Component Illustration

The digital version of going to a store and looking at a product. It should include informative and illustrative product content — including images and videos while aligning with the brand image and message


Conversion These are elements that can help nudge a customer to make a purchase. Examples include effective CTAs, urgency messages like low inventory and limited time offers
Consideration These are components that facilitate the customer’s process of evaluation and selection. They should validate and reinforce consumer choices. They include things like up-sells, trust certificates, reviews and ratings and online customer support
Policies and guides These are managerial components that help the customer understand how post-purchase issues — like shipping and returns — will be handled

Here are specific guidelines for each component listed above. These are winning tactics when building a high-converting PDP:



  • The page layout should communicate the brand persona
  • Product descriptions should be written with a customer needs in mind
  • Visual content should be contextual and of high quality; meeting the industry standards for the given category



  • Have simple and clear CTAs in prominent points
  • Leverage urgency messages to lead user click CTAs faster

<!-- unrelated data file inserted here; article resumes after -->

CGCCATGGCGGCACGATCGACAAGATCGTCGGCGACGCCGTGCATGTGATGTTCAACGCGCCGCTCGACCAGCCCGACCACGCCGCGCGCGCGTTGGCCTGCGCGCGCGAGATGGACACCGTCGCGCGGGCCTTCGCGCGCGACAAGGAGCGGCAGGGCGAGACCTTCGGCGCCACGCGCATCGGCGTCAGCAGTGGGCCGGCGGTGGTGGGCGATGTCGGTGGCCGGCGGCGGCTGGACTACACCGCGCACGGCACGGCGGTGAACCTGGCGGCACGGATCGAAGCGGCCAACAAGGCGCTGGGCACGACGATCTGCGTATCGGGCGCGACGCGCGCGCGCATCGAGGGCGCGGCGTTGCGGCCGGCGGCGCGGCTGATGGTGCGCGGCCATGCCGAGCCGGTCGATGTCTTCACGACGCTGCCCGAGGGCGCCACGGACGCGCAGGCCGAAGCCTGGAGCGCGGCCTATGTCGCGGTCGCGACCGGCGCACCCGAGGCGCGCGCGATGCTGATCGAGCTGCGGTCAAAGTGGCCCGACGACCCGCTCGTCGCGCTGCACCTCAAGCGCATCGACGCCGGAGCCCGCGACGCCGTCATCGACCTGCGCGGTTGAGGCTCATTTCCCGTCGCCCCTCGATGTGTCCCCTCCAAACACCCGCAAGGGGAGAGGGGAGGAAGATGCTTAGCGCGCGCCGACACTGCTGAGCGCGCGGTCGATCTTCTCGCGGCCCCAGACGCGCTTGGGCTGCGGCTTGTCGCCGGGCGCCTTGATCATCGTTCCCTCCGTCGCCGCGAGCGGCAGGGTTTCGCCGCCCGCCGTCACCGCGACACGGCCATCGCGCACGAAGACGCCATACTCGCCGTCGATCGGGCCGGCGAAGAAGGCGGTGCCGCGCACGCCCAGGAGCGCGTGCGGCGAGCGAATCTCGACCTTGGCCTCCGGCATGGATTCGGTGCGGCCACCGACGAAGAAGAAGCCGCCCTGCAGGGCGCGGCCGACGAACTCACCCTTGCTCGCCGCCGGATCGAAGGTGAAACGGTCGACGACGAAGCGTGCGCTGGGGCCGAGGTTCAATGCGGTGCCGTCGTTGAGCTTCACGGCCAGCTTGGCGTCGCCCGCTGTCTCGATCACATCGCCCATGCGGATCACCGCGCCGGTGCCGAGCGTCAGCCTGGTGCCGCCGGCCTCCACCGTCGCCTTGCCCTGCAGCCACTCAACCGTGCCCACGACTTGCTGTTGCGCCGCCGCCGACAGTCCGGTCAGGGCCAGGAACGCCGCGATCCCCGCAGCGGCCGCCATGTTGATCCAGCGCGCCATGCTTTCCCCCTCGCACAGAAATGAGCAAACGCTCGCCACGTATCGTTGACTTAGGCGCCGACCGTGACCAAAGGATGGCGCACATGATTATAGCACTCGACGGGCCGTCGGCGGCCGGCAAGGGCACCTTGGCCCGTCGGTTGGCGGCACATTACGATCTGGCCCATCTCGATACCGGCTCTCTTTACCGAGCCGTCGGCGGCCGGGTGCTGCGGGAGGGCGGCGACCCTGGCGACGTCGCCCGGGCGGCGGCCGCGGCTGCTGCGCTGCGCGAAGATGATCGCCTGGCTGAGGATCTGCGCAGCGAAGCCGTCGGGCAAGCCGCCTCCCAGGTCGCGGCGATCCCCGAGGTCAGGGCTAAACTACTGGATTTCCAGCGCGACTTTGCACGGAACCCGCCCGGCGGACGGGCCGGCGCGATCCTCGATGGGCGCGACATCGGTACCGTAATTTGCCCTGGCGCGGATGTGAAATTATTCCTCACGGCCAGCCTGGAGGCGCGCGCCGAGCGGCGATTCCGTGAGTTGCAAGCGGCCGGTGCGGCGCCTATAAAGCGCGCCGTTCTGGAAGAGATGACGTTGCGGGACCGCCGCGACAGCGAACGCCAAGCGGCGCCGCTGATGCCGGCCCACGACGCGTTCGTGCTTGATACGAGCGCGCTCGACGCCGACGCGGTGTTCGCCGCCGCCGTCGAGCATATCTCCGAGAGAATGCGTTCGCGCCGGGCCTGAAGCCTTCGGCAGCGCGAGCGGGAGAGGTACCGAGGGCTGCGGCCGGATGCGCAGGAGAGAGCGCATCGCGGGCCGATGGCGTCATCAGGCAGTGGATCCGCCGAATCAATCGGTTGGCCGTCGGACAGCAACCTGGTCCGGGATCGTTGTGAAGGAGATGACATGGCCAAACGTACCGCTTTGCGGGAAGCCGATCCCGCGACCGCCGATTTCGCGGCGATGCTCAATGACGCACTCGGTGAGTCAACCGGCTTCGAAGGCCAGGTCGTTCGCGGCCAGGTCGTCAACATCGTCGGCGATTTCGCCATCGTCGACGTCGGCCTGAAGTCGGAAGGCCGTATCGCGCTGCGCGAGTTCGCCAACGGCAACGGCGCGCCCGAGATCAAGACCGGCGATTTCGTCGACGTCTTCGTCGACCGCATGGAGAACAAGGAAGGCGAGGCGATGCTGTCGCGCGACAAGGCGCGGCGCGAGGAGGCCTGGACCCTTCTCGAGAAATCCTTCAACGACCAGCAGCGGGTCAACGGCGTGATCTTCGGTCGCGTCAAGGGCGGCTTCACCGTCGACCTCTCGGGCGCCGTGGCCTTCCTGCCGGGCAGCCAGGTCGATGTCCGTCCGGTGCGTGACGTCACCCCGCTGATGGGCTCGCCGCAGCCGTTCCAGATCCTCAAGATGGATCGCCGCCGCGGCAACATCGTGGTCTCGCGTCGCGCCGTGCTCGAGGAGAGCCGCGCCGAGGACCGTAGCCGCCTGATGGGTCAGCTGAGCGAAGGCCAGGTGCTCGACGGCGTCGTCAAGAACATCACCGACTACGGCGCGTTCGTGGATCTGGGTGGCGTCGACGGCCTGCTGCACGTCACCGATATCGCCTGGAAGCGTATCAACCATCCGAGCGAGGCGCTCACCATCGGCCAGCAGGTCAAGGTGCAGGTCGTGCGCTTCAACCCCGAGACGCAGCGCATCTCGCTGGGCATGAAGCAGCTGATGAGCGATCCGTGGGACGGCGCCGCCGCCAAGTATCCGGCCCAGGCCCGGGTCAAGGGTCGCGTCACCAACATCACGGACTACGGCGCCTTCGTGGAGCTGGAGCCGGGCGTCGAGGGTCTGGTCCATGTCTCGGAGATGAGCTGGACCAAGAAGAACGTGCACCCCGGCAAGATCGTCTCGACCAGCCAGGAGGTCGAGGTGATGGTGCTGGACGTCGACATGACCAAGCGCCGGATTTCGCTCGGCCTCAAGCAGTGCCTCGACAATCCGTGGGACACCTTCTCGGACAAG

• Provide fast checkout 



  • Leverage relevant social proof to increase trust
  • Provide contextual product comparisons 
  • Draw attention to value using discounts and offers
  • Provide alternatives — cross-sell
  • Provide supplements 


Policies and guidelines

  • Clear and upfront information on shipping, taxation, returns and refunds
  • Provide hassle-free support for customer queries 


In effect, the broad advice would be to:


  1. Pay attention to minute details of the page
  2. Not waste users’ time
  3. Avoid clutter 
  4. Personalize each element in the right way: not too much, not too little


Finish by wrapping everything with a bow of brand consistency and lay out a mechanism to measure what matters and consistently optimize it.


Designing a product page is only half of the job done. Performance needs to be measured regularly with an established KPI framework and the findings used to optimize further. While the KPIs need to be picked based on goals, some important ones to track are: add to cart rate, conversion rate, average order value, bounce rate, time spent on page, click through rate for key elements and PDP exit rate.


Finally, be unique. Familiarity can be useful sometimes, but often it risks undermining what makes your product and brand distinctive. After all, you wouldn’t get a salesperson from another store to drive sales! Instead, you need to be bold enough to tell your product’s story in a way that is true to your brand. But remember: keep it simple, informative and convincing!

Disclaimer: The statements and opinions expressed in this article are those of the author(s) and do not necessarily reflect the positions of Thoughtworks.

Keep up to date with our latest insights